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dragonfly310

dragonfly310

Consider the Lobster: And Other Essays

Consider the Lobster and Other Essays - David Foster Wallace How dare I only give 3 stars to a David Foster Wallace book! I feel like a weasel doing it, but I have to be honest. I merely liked this collection. Big Red Son I could not read. I'm not a prude who cannot handle porn. It's just that DFW tried to make this piece humorous, but failed. I'm not into vulgarity for the sake of vulgarity, which is what these porn awards seem to be. It was a nauseating and distasteful read, so I didn't read all of it. American Usage: Yep, he really is a SNOOT, and I consider myself a mild one, but I just found that I stopped giving a damn midway through the essay. It became tedious instead of making me think. Up, Simba: I can see why Rolling Stone severely cut up this piece. Again, DFW didn't know when to shut up. Also, this is one that is now dated, so again, I stopped giving a damn, even though he was trying to make this a bearable read by inserting humor in it. I didn't think I would give a rat's tail about How Tracy Austin Broke My Heart, but I found myself nodding in agreement with most of what he said. I haven't read Ms. Austin's book, but I have read a few sports memoirs, and found them to be exactly as DFW said. Like him, I continue to pick one up here and there (except I'm smart enough not to pay for mine. I get mine from the library), and for the same reasons he did. It was nice to not feel alone in that...The rest of the essays I thoroughly enjoyed. They are timeless and do give helpful insight to things. You may not agree with them, but they are still well thought out. Personally I enjoyed DFW handing Updike's ass to him on a silver platter. Damn you, Mr. Wallace. Now I really will Consider the Lobster. Thank you for your perspective on Kafka and Dostoevsky. And my oh my, you really did capture 9/11 accurately. Damn 9/12/08. :(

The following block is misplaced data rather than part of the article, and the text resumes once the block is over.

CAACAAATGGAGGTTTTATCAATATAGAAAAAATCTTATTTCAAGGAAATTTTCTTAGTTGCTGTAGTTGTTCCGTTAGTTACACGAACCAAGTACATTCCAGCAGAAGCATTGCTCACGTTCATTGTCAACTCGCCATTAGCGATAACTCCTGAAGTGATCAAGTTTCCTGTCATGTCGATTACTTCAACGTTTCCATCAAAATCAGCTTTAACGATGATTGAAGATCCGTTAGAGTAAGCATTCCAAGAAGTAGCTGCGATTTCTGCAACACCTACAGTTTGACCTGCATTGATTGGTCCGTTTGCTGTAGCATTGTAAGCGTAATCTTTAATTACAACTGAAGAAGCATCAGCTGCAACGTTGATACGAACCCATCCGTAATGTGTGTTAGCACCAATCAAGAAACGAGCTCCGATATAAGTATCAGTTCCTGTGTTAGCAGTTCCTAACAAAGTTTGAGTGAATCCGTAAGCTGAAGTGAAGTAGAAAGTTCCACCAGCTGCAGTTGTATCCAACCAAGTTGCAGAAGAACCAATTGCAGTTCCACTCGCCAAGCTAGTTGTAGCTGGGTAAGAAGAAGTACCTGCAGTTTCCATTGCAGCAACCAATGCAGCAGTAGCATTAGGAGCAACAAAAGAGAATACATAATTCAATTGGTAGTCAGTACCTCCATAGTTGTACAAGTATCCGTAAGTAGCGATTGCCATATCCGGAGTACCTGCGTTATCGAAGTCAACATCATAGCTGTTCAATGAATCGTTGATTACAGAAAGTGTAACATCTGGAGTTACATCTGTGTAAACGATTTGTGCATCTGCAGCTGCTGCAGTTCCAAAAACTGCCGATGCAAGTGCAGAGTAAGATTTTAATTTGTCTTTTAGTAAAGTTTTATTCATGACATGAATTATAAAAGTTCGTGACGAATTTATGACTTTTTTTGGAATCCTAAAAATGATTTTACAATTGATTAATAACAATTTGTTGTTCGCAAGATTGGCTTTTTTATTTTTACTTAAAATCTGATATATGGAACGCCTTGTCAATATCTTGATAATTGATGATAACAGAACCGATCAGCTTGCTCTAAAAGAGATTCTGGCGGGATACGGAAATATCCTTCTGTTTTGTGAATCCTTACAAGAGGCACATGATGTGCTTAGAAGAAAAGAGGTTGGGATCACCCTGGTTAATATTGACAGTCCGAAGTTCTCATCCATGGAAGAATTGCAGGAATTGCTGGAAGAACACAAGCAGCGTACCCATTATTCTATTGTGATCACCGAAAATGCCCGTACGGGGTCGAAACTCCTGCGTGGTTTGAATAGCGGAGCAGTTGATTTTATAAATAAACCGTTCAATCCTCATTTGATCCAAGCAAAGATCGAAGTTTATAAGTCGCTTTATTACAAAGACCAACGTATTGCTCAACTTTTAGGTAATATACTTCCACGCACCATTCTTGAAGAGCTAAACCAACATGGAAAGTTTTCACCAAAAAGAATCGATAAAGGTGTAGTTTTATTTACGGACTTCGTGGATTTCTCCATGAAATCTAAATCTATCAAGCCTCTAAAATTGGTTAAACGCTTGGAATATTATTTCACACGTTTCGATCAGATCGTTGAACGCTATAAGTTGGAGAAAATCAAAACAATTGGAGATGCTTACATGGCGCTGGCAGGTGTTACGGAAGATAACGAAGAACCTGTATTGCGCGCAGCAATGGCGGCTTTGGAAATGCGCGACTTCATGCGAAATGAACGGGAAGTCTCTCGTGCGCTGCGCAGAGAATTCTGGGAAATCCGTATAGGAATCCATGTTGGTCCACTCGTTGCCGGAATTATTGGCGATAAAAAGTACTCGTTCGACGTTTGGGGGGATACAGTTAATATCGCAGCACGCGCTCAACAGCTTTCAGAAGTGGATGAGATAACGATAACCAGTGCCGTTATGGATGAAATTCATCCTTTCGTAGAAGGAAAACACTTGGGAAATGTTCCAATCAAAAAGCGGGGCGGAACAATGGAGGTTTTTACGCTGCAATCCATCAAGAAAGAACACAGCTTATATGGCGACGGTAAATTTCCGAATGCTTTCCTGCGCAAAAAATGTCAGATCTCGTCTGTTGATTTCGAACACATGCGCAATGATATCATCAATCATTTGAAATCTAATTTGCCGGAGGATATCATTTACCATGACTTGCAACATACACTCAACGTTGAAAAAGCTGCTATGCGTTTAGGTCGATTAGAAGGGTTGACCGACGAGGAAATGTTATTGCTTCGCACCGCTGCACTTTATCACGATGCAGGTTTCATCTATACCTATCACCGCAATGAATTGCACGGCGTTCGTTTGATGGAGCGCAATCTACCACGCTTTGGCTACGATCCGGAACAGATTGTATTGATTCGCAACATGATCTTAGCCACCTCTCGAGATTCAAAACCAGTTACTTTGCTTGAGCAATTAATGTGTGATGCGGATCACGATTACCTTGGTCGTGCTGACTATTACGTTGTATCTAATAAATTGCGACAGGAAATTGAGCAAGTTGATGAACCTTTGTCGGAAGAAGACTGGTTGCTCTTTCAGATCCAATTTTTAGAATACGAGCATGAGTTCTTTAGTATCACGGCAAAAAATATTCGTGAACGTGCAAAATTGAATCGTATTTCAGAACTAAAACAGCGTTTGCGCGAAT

The Name of the Wind (Kingkiller Chronicles Series #1)

The Name of the Wind - Patrick Rothfuss Damn you, Patrick Rothfuss, damn you. How dare you write a fantasy novel so good that a person who usually avoids the genre like the plague becomes as enthralled as I am now. Good work, Mr. Rothfuss. :~) I wait with high anticipation for your next book (damn!! A whole year. I ought to slap you. :p ). Thank you, Sir, for that very good read.

Slaughterhouse-Five; or, The Children's Crusade: A Duty-Dance with Death

Slaughterhouse-Five; or, The Children's Crusade: A Duty-Dance with Death - I cannot say this book was brilliant, because it wasn't. But, it was still pretty good. This book may be classified science fiction (just because an unheard of planet and life form is included in the plot), but I don't see it that way. In science fiction books, the setting (other planets), characters (non Earthly life forms), and technology beyond what's available today is a reality. I don't believe Billy Pilgrim actually went to Tralfamadore. I never got that impression. My impression, since he "time traveled" (which is really flashbacks), is that he invented Tralfamadore in his own mind, not that he physically went there. (It IS possible to have flashbacks AND also invent places to imagine you're at instead of where you really are.)There is honesty in this book. Yes, a war veteran might just have a breakdown once his coping mechanism stops working. It was called "time travel" in the book, but to me, it's more that he was merely remembering what had happened to him (flashbacks) and also allowing himself some respite from the trauma of it. While there were terrible flashbacks about horrible experiences, he also relived better moments in his life. And then, Tralfamadore was his escape for whatever he couldn't cope with. It was his relief; it's what settled him. It was what made him more important and more interesting than he really was. It might not be that great to be housed as if he was an animal in a cage at a zoo, but it was more attention than he had in reality. Tralfamadorans flocked to see him; that wasn't the case in reality. In reality, he was just a wimpy, surrendering, and ashamed war veteran. Sure, he was also an optometrist, but there was nothing intriguing about him. Yes, a man really does think filthy things about sex. In reality, Billy Pilgrim married a fat woman, and she is whom he was fated to make love to. At Tralfamadore, he was mated with Montana Wildhack, a svelte actress. He had better at Tralfamadore; it was better in his head that it would ever be in real life. Yes, he was a legend in his own mind, but it's what kept him alive.And, that is reality. The author of this book had the nerve to let his readers know that everything wasn't peachy keen upon arrival home from war. War really is dirty business and traumatic. We play tricks on our own minds, we believe lies we tell ourselves to keep us "sane."